The SA Medical Association is so concerned about lax security at public hospitals – and the consequent threat to the lives of staff and patients – that they have called for a meeting with Health MEC Theuns Botha.
Provincial health department statistics show that during the 2009/10 financial year, they recorded almost 1 600 incidents in which doctors and nurses were either threatened, assaulted, mishandled or attacked with weapons while on duty.
Public health sector medical staff say they risk their lives at work because of a lack of security which could give criminals free rein in restricted areas.
This, they charge, not only puts their lives at risk, but also the lives of their patients.
Last week, a Cape Argus news team investigated the situation at 10 provincial hospitals and clinics – including the three tertiary hospitals and clinics in some of the province’s most violent neighbourhoods – and found they could enter freely without being searched, questioned or having to pass through metal detectors.
The team had easy access to restricted areas, including maternity sections, trauma units, medical wards and intensive care units (ICU) and even admin sections.
In at least three hospitals – Tygerberg, Somerset and Wesfleur hospital in Atlantis – the team entered the maternity sections without question, while they easily accessed the ICUs in every institution.
It was from Tygerberg Hospital’s maternity unit that a two-week-old baby, known as BZ Ncumani, was kidnapped two years ago. Just over a month later, police found the baby at the home of a 31-year-old woman. DNA tests were conducted and the baby reunited with his parents.
Other than Tygerberg, Somerset and Wesfleur, the Cape Argus team also visited – outside visiting hours – Groote Schuur, Red Cross Children’s Hospital, GF Jooste in Manenberg, Victoria, Delft Community Health Centre (CHC), Khayelitsha CHC and Mitchells Plain CHC.
Not once were they searched, and only at Groote Schuur and Red Cross did they have enter through metal detectors.
But when the detectors were activated at both hospitals, the team was not searched.
At GF Jooste Hospital, there were metal detectors only at the trauma unit entrance. But the team managed to get around these by entering at outpatients. At Mitchells Plain CHC, pedestrians passed through metal detectors, but motorists were not subjected to such security measures.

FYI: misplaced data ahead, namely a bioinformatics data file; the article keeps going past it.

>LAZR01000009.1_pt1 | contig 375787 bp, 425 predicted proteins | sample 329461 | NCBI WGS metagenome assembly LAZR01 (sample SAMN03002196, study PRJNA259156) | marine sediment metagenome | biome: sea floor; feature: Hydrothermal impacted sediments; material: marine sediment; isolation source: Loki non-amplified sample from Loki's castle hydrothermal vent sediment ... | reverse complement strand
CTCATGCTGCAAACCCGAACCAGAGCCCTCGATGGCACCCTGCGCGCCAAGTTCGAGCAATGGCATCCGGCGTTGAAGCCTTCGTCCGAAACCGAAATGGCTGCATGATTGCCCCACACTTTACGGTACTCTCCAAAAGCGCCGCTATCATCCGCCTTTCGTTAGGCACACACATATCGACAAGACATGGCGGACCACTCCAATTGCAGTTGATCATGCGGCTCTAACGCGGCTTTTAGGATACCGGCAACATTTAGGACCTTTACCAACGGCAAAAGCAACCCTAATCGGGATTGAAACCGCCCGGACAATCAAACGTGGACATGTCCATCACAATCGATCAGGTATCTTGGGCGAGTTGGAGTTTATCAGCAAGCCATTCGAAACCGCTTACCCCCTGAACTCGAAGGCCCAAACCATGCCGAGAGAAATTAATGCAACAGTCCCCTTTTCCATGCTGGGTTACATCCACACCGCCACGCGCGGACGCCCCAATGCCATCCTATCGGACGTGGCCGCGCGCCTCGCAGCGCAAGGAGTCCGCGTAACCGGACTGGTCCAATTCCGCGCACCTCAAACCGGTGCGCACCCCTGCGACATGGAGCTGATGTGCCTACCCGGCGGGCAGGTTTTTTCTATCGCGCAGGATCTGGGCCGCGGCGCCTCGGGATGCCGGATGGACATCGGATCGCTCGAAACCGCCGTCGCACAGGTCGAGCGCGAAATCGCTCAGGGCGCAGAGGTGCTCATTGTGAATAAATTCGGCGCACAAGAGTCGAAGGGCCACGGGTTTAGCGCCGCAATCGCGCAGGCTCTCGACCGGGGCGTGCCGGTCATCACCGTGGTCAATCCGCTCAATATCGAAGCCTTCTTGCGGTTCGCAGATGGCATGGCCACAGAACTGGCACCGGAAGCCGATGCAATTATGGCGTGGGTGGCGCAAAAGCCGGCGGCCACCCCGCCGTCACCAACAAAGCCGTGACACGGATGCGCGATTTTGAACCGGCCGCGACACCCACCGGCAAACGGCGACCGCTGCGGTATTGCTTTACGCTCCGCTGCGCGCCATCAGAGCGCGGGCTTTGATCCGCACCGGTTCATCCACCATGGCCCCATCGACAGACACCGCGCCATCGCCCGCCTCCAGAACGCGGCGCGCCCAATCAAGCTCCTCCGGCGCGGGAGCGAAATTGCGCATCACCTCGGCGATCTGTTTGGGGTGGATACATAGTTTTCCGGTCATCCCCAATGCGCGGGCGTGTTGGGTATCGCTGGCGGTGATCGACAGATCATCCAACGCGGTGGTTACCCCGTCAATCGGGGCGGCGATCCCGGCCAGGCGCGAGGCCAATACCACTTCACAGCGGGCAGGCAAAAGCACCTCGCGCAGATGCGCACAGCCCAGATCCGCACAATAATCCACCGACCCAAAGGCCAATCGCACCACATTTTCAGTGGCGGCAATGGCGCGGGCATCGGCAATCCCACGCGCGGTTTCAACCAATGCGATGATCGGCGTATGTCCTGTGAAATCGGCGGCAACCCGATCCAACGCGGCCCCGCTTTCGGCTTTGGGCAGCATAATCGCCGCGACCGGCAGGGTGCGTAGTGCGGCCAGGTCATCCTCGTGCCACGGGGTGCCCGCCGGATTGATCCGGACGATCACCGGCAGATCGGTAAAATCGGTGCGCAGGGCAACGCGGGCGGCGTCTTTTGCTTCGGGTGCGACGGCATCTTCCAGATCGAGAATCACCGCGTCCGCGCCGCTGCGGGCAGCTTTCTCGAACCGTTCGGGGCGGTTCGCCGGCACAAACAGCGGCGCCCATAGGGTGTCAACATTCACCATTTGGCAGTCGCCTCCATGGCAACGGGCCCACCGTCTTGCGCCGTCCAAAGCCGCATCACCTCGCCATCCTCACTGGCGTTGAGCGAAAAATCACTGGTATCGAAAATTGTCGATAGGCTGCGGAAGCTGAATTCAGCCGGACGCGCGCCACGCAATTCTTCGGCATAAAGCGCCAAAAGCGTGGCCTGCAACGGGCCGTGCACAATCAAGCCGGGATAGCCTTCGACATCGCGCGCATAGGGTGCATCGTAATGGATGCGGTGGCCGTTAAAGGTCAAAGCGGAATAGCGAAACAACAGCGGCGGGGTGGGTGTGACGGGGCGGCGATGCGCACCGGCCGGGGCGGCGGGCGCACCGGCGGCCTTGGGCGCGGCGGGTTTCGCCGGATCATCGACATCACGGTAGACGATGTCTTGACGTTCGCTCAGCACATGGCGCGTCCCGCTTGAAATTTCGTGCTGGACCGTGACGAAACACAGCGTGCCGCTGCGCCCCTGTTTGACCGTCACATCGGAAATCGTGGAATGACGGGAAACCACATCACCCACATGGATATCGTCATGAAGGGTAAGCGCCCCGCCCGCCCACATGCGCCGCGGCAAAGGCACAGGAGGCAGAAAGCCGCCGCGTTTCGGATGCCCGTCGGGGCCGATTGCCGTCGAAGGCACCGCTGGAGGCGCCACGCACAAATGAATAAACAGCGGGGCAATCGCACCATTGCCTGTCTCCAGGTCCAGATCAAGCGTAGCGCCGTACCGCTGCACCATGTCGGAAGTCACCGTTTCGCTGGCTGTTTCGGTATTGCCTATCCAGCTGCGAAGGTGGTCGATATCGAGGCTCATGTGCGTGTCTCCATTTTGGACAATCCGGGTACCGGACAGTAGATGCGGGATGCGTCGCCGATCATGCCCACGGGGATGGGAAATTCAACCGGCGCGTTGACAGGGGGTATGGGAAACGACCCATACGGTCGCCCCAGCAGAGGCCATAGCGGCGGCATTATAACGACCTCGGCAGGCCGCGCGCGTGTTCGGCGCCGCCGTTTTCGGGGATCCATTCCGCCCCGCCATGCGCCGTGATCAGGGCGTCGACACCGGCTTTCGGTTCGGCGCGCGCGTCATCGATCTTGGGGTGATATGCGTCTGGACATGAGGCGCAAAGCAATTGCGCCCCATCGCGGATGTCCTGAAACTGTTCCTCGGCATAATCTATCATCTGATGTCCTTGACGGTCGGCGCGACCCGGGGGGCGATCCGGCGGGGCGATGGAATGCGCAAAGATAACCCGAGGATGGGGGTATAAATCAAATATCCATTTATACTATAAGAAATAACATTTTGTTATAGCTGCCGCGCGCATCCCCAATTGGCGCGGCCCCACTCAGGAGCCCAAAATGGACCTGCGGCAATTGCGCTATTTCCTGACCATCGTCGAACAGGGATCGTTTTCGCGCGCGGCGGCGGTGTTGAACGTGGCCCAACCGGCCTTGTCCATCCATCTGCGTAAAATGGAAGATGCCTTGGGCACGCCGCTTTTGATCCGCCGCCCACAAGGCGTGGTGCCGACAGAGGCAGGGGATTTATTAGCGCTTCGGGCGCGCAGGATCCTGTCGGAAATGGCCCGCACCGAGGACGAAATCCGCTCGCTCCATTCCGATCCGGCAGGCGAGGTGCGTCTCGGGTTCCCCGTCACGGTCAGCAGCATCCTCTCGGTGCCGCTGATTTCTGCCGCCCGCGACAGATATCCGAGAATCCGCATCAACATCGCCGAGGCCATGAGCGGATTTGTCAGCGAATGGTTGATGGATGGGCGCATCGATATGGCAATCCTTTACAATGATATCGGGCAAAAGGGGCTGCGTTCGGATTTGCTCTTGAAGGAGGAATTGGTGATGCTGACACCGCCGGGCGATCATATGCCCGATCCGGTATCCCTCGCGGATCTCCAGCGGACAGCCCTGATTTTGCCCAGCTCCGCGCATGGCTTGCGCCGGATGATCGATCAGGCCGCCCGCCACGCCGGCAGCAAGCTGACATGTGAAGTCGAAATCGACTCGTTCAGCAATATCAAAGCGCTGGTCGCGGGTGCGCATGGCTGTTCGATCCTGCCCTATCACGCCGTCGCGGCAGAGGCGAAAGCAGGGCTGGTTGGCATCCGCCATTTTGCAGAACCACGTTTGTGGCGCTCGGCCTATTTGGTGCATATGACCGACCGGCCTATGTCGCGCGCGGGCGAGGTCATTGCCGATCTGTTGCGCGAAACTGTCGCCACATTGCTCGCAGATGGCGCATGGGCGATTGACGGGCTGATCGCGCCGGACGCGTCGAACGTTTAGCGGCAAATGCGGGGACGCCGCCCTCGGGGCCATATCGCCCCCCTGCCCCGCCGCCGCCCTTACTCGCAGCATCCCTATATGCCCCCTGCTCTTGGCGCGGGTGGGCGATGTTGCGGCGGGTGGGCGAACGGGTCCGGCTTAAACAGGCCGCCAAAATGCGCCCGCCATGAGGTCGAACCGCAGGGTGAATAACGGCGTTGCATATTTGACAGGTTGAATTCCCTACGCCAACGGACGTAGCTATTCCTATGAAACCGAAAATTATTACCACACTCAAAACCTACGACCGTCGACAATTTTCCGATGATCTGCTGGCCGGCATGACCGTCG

Tygerberg, Somerset, and Victoria hospitals, as well as Delft CHC and Khayelitsha CHC had no metal detectors, while handheld detectors were used, infrequently, at Wesfleur.
Doctors who spoke to the Cape Argus on condition of anonymity said it was such security loopholes that allowed criminal elements to take advantage.
One Tygerberg orthopaedics registrar said: “Most of the time the guards are visible at the gates and maybe neonatal units, but you hardly see them inside. Here anything may happen. You can easily walk into the ward and harm whoever you want to harm and walk out … no one will stop you.”
Dr Mark Sonderup, vice- chairman of the SA Medical Association, which represents the country’s doctors, said Western Cape doctors were being threatened in the workplace, and even attacked or robbed of their belongings.
This needed to be addressed now, he said, or the result would be loss of lives.
The provincial health department has. however. offered the assurance that lax security is being addressed.
Botha said the province was in the process of tightening up and monitoring the performance of security personnel, aside from the significant investment in CCTV cameras and improving access control into health facilities.
His department spent about R100 million annually on security companies.
But when the news team went to Tygerberg Hospital – the biggest in the province – there were no visible security guards at the main entrance.
They also entered the maternity section past a vacant security desk, and it was only when the team passed the nurses’ station that they were asked by a nurse who they were visiting. On their return, the security guard was back at her desk, but asked no questions.
At the ICU, the team went straight in, passing nurses and doctors. They also accessed a room with medicines, and a store room with boxes and ICU medical equipment.
At Red Cross the team accessed various sections, including the ICU, burns unit and surgical ward. At Somerset, only one member of the news team bypassed security without being stopped, accessing the ICU, maternity and neonatal units.
At GF Jooste, the team accessed the linen storage area and a room where medical equipment, including needles, was stored. It was only in the trauma units at these hospitals that they were spotted. Even then they weren’t thrown out, but were told only one visitor at a time.
Security at maternity and neonatal units was, however, generally tighter, with most having security guards.
Health department spokeswoman Faiza Steyn said: “Our primary role… is to keep our communities healthy. The money used on security could be better used fighting the burden of disease.”.